The purpose of stress testing is to examine how the system reacts following a failure. A system should provide an acceptable error message when under high conditions for stress testing to be effective. Massive data sets may be utilized to conduct Stress Testing, which may become lost throughout the process. While stress testing, testers should not lose this security-related information.

Your software would be subjected to lot of stress during certain instances. For example, the level of stress will increase during festive seasons. Stress testing can help you to ensure that the system will not crash during such situations.

Multiple approaches are available for you to do stress testing. They include application stress testing, transactional stress testing, systematic stress testing, and exploratory stress testing.

Before stress testing, you should plan it carefully. You should analyze the system and gather system data. Then you should create the automation scripts. Along with that, you can proceed with executing the scripts. You can then do a result analysis. This will help you to discover bottlenecks that exist. You can then tweak and optimize the system, so that you can end up with receiving benchmark results. Some popular tools that you can use for stress testing include Jmeter, LoadRunner, Neo Load, and Stress Tester.

— Slimane Zouggari

Load Testing

Agile software development consists of both functional testing as well as non-functional testing. When it comes to non-functional testing, load testing is one of the most prominent tests that you need to do. Load testing is a type of non-functional software testing in which a software application’s performance is evaluated under a specified load. It controls how the software program acts when several people access it at the same time. Load testing is used to identify performance bottlenecks and assure the stability and smooth operation of software applications prior to deployment.

You do load testing to determine maximum operating capacity of a software and to determine whether existing infrastructure is sufficient enough to launch the application. You will also determine the overall sustainability of the application with related to peak user load via load testing. On top of everything, load testing can help you to understand the total number of concurrent users, which the application can support at a time.

If your software gets more users than it is supposed to, it will crash. Hence, you should ensure that desired number of users can access the system without encountering any problems. That’s where you should do load testing. You will ensure performance and reliability of the system with load testing.

You can do load testing through multiple approaches. They include manual load testing, using open source load testing tools, or using enterprise level load testing tools. Before you do load testing, you should create a test environment. Then you need to create load test scenarios. After that, you can prepare data for each and every transaction, and execute the test cases. Upon analyzing the results, you can fine-tune the system to accept desired load, and retest.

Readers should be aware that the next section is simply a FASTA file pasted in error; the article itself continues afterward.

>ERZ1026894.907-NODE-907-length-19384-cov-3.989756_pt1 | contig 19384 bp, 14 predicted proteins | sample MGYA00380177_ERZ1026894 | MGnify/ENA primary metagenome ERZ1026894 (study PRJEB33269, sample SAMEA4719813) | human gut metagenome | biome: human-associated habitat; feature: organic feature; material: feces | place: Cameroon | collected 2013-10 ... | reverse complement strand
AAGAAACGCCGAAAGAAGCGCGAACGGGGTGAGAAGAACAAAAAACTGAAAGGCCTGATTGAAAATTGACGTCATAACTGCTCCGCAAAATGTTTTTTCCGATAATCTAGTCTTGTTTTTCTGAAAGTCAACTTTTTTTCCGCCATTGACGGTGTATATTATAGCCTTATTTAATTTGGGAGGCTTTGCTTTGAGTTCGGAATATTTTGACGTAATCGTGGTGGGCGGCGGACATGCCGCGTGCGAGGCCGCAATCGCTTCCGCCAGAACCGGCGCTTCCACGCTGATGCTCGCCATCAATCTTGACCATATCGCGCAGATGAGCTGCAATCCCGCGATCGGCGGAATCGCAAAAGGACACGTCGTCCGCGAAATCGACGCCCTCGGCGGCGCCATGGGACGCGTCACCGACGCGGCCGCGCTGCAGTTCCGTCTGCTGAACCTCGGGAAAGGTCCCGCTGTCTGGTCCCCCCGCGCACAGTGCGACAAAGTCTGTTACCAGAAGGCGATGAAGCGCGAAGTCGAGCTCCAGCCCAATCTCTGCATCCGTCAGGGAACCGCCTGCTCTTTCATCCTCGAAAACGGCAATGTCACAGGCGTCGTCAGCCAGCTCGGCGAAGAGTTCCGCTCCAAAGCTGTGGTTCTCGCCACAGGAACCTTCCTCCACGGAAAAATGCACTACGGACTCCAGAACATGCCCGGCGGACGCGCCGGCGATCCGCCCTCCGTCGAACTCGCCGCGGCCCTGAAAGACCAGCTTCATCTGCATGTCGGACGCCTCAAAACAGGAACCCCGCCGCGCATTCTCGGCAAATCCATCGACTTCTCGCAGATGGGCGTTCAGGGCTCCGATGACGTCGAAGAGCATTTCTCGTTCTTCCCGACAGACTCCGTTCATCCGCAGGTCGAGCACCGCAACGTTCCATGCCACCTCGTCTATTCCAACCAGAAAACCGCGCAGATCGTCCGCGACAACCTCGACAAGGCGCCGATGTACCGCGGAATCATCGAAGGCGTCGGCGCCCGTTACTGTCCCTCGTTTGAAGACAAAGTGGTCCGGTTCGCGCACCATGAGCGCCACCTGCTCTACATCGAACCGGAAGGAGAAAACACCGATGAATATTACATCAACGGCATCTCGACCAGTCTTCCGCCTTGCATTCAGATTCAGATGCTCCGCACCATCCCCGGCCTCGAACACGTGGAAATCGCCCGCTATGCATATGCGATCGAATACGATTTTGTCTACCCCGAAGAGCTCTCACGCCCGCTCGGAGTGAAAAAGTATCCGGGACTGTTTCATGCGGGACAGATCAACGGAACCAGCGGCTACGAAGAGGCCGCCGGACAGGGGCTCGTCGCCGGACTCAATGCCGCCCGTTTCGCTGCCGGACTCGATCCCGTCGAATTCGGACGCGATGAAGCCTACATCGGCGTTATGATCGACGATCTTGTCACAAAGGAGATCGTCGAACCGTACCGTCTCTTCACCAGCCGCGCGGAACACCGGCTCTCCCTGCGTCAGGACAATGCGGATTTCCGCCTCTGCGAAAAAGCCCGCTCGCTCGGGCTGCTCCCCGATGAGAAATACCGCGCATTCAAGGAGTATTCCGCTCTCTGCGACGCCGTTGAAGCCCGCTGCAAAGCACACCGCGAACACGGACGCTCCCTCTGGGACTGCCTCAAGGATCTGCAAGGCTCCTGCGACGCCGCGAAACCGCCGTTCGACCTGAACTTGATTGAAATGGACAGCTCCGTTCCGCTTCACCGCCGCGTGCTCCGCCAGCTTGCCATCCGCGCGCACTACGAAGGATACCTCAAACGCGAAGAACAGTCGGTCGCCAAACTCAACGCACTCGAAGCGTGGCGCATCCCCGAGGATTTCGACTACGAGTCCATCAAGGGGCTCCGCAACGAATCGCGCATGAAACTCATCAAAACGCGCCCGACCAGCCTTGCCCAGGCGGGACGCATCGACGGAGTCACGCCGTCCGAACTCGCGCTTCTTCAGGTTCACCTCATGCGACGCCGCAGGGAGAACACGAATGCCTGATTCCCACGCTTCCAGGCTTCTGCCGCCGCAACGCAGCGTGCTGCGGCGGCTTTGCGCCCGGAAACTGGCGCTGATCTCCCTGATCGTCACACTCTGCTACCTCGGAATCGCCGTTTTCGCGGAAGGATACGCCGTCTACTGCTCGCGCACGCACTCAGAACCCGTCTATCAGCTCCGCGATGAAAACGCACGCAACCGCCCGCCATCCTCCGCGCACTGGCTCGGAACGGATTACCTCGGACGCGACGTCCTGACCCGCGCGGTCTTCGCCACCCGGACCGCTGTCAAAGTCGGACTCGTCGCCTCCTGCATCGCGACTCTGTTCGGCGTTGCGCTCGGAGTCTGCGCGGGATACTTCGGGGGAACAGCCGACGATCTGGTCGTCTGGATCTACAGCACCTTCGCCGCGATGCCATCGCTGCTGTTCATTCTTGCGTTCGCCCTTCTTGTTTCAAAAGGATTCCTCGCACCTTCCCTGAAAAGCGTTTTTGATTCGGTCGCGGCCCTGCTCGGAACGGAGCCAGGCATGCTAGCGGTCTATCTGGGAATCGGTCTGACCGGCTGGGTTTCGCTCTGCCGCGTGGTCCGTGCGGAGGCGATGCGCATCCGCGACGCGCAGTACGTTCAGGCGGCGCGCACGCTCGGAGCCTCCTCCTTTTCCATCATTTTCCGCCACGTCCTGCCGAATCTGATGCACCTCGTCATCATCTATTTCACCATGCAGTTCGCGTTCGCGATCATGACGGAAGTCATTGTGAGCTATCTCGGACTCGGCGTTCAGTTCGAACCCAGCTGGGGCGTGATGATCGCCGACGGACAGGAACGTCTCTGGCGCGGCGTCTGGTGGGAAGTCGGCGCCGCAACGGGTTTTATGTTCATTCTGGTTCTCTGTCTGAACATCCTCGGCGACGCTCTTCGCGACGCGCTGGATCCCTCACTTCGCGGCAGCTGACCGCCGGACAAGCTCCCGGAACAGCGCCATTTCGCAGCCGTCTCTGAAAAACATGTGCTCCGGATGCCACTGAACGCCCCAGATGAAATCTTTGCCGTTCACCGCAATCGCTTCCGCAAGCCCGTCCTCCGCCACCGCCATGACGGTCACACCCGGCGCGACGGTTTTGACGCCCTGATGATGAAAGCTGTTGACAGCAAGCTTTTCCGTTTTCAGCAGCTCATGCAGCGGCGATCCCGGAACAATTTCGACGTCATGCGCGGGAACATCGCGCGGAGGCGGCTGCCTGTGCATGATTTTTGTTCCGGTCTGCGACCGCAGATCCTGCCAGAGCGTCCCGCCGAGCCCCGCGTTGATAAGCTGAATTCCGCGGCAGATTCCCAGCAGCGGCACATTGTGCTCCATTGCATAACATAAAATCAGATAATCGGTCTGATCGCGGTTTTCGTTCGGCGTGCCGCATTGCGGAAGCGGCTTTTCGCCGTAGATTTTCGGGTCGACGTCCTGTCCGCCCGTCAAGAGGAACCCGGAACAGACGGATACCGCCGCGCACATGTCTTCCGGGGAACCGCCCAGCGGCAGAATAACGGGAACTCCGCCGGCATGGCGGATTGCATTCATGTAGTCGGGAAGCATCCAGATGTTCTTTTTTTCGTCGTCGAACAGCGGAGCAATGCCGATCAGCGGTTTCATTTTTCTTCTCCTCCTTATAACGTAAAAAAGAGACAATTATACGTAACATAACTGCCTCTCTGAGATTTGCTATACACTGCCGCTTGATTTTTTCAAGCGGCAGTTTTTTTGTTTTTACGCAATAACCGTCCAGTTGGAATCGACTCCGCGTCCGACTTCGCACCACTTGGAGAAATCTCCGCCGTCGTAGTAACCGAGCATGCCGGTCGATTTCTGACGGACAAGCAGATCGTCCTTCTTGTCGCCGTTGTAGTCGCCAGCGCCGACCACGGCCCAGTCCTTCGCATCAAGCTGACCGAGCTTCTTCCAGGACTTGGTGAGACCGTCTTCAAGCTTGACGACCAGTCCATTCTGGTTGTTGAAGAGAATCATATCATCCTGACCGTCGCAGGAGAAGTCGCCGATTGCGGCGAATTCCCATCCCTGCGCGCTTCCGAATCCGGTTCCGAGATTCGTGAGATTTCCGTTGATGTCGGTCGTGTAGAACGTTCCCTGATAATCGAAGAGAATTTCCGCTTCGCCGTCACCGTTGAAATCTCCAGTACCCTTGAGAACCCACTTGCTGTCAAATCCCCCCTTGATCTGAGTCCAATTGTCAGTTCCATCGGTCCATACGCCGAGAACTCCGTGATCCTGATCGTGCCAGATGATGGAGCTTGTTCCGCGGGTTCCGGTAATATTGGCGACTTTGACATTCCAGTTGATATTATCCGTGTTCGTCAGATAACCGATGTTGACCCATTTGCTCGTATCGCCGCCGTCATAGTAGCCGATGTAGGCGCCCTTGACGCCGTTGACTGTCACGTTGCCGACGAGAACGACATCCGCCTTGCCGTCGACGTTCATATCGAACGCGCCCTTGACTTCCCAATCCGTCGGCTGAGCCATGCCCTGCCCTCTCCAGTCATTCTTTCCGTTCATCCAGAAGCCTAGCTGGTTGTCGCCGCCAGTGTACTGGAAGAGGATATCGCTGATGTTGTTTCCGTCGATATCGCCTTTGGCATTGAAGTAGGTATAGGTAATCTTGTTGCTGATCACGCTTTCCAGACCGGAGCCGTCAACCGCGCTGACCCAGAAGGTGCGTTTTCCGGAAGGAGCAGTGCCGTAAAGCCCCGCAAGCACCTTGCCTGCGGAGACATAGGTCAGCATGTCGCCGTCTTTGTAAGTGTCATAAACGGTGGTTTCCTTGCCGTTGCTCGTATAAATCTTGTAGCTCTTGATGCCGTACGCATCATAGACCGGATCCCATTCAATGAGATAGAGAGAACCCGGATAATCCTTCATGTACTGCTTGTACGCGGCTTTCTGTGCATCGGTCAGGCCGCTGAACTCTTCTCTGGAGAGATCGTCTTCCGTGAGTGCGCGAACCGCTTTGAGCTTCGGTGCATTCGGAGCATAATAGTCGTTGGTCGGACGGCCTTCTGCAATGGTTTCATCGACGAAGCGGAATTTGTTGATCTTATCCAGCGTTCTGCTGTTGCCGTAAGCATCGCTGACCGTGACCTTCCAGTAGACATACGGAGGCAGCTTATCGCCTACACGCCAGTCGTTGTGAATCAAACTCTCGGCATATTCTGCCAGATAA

— Slimane Zouggari

Performance testing

At the time of developing software in an agile environment, you should pay special attention to performance testing. Performance testing is a software testing method for evaluating a software application’s speed, reaction time, stability, dependability, scalability, and resource use under a certain workload. The basic goal of performance testing is to find and remove performance bottlenecks in software applications. It is also known as “Perf Testing” and is a subset of performance engineering.

During performance testing, you will be paying attention to three important features of software. They include stability, scalability, and speed. Performance testing is carried out to offer information to stakeholders about their application’s performance, stability, and scalability. Performance Testing, moreover, reveals what has to be addressed before a product is released to the market. Without performance testing, software is more likely to have issues like slowness when several people are using it at the same time, inconsistencies across various operating systems, and poor usability.

You can do multiple types of performance testing on a software. They include load testing, stress testing, volume testing, spike testing, endurance testing, and scalability testing. These tests can help you to overcome common performance related problems, including poor scalability, poor response time, long load time, and bottlenecking.

To begin performance testing, you should prepare the testing environment and discover performance acceptance criteria. Then you can plan the performance test and configure the test environment accordingly. The next step would be to implement performance testing design and run the rest. You can analyze the results, tune, and continue to retest. You should continue this until you end up with getting desired results.

— Slimane Zouggari

Smoke testing

After you develop a software in an agile environment, you should test and confirm whether it is stable or not. This is where smoke testing can help. Smoke Testing is a software testing technique that verifies whether a software package has been delivered and is stable. Smoke testing allows the QA team to continue with the rest of the software testing. It is made up of a small number of tests that are run on each build to verify program functionality. “Build Verification Testing” or “Confidence Testing” are other terms for smoke testing.

To put it another way, we’re checking to see whether the essential features are working and if there are any show-stoppers in the build we’re testing.

It’s a quick and dirty regression test of main features. It’s a straightforward test that verifies that the product is ready for testing. This allows you to see if the build is faulty, preventing you from wasting time and money on further testing.

The smoke tests indicate that the structure is ready for further formal testing. The primary goal of smoke testing is to discover serious problems early on. Smoke tests are used to show that a system is stable and meets the criteria.